Whenever you're dealing with someone who defends their ideas with little more than a "I can't explain it but I feel the Holy Spirit is telling me XYZ in my dream journals," the situation has moved into irrationality. There is no debate possible with such people. In such a mindset, any strong disagreement or debate is "hateful" and "fundy-esque" by definition.

You can pray and hope that those influenced by the latest Novelty of the Month would realize that their new fad is "here to stay" just like Prayer of Jabez and touching each pew as you pray for people is also "here to stay," but sometimes only time will bear this out for them. Sometimes it won't, and they'll be stuck clinging to their pet ideas forever, still demanding that they are cutting edge and even suggesting that those who don't like their fanaticism can just opt out of Lutheranism altogether. It's a silly, but sad, situation.

Whenever someone starts with, "The Holy Spirit told me..." I simply say, "Yeah? Well, the Holy Spirit told me you're wrong. Now, how do you know which of us is right?"

This is why we need something objective and external that is common to both parties -- like Scripture.

Kelly and Der Bettler,
I agree with you both wholeheartedly.
I like Der Bettler's response to those that say, the Holy Spirit told me ...... I think I will use your response the next time I hear that comment.
Thanks, Claudia Kuiper

“This whole blog is an example of exaggeration, misrepresentation and general fear mongering” Anonymous, have you attended the class that Frank did? How has he exagerated exactly? It seems that he has supplied numerous quotes that would concern just about anyone who claims to be Lutheran. In fact, his quotations are so extensive that it’s hard to imagine how he could have exagerated.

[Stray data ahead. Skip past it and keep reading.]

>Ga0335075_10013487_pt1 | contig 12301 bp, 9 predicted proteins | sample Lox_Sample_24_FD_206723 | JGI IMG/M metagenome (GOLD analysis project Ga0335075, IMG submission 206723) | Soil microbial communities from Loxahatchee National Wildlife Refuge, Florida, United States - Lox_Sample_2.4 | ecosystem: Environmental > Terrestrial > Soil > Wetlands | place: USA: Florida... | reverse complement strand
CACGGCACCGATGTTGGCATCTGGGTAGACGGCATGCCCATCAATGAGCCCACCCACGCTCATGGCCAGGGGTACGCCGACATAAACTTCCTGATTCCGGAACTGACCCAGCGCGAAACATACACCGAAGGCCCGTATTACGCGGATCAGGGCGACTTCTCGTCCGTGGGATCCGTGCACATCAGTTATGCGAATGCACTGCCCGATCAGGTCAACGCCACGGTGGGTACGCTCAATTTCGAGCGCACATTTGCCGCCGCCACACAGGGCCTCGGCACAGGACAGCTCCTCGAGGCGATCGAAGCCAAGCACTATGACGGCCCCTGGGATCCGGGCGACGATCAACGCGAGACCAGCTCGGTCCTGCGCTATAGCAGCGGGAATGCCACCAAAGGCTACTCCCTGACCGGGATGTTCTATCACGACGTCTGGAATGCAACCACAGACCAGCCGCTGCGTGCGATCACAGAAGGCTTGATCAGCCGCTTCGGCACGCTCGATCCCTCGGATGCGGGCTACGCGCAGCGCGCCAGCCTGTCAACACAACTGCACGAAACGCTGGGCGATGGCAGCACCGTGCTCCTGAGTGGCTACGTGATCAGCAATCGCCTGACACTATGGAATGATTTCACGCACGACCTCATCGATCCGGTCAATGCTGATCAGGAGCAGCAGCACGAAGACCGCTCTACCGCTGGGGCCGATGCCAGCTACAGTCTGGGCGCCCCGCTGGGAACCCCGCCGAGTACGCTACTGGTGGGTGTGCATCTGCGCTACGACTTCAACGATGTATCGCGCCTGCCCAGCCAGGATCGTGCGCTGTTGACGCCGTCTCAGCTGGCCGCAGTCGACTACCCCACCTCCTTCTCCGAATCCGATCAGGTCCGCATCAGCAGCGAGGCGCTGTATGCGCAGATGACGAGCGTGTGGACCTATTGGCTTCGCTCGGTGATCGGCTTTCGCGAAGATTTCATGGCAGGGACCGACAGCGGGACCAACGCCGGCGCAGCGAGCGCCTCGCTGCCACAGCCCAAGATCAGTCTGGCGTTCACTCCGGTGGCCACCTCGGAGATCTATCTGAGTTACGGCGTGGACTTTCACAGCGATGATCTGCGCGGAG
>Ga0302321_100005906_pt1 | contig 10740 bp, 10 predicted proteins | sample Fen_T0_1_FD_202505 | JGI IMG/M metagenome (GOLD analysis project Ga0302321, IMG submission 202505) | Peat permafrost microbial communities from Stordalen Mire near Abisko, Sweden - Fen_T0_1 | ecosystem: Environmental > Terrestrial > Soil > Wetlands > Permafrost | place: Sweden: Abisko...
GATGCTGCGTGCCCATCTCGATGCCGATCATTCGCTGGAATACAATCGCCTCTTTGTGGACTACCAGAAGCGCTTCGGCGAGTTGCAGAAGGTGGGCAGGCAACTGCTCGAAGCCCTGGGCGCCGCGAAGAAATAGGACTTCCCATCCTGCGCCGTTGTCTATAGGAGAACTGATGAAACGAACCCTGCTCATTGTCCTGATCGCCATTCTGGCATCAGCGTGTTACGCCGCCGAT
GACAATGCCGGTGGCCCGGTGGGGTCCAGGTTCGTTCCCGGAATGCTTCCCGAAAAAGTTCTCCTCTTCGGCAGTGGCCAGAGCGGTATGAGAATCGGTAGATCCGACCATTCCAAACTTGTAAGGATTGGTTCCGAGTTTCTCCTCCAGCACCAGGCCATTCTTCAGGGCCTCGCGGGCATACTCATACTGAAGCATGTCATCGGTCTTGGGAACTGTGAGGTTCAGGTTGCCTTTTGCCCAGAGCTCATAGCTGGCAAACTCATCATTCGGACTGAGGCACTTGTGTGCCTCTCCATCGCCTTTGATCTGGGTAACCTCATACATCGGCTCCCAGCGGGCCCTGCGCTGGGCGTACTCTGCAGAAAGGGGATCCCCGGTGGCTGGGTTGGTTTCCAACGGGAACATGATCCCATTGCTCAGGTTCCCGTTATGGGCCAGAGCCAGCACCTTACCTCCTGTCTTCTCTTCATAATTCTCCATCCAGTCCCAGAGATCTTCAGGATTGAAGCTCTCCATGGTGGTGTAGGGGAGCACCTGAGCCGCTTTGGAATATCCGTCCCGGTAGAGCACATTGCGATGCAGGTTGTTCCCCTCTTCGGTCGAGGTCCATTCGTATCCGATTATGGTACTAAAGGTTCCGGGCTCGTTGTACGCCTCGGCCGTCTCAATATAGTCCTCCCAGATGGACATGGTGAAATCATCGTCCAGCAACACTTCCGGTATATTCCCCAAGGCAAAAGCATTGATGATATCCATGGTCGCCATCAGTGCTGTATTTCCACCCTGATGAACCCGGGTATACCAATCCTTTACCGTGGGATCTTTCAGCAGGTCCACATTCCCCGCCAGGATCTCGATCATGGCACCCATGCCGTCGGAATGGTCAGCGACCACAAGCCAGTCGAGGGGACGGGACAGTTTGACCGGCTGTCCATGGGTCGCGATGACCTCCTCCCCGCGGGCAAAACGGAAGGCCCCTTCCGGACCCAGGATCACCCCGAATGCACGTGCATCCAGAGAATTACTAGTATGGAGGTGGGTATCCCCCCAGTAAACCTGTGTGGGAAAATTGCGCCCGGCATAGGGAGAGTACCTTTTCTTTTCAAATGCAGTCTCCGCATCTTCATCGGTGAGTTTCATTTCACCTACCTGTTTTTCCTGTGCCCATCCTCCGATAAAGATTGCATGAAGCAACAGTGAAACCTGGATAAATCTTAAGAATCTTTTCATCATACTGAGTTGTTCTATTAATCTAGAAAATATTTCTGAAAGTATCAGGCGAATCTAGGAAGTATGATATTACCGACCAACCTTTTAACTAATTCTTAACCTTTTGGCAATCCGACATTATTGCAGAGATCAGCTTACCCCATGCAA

Also, you recommended that he leave the Lutheran Church (if he does not like following what seems like charasmatic or mystic practices) and join the Fundamentalists. Could you define what exactly you mean by that? Do you think that any new teaching can or should be allowed into the church without first testing it against the Scriptures or the symbols of the Lutheran church?


Yes anonymous, please do answer PJ’s question and tell everybody how exactly it is that you are familiar with the material… I’m one hundred percent certain that folks would get a kick out of your answer.


I'm only one paragraph into this post and I've already had a visceral reaction.

Charles Spurgeon never went to college for goodness sake and, if he were still alive, he would put our modern "professors" to shame.

After reading the posts before this one, I think you should be in the pulpit ahead of the majority of what's coming out of the seminaries these days.

God's blessings...

"...the LC-MS as an institution and as a church body is in very serious trouble."

Just finished reading this post, Frank.

The LCMS has been in trouble for some time. I know I'm not telling you something you don't know.

I left 20 years ago when the Lutheran Church where I was teaching voted, in a congregational meeting, that "they didn't care what the Bible said."

It was in one of the more liberal districts and I won't go into detail. I will say the district president knew of the situation in that congregation and, when my wife (also a teacher) and I approached him about the problem, we were told, "I guess you'd better leave."

So, we did.

I think we are seeing this in all of the Protestant churches because God's Word is no longer revered by the majority of people who call themselves "Christian."

I've appreciated that you have quoted scripture throughout this series.

I do think this subject is one of many indicators that we are nearing the last days spoken of in 2 Tim. 3.

"For men will be lovers of self..."

Thanks again for this series. I am sad that this is going on, but I'm glad that someone is honest enough to admit it.

And you knew you'd get some flack.

God's blessings...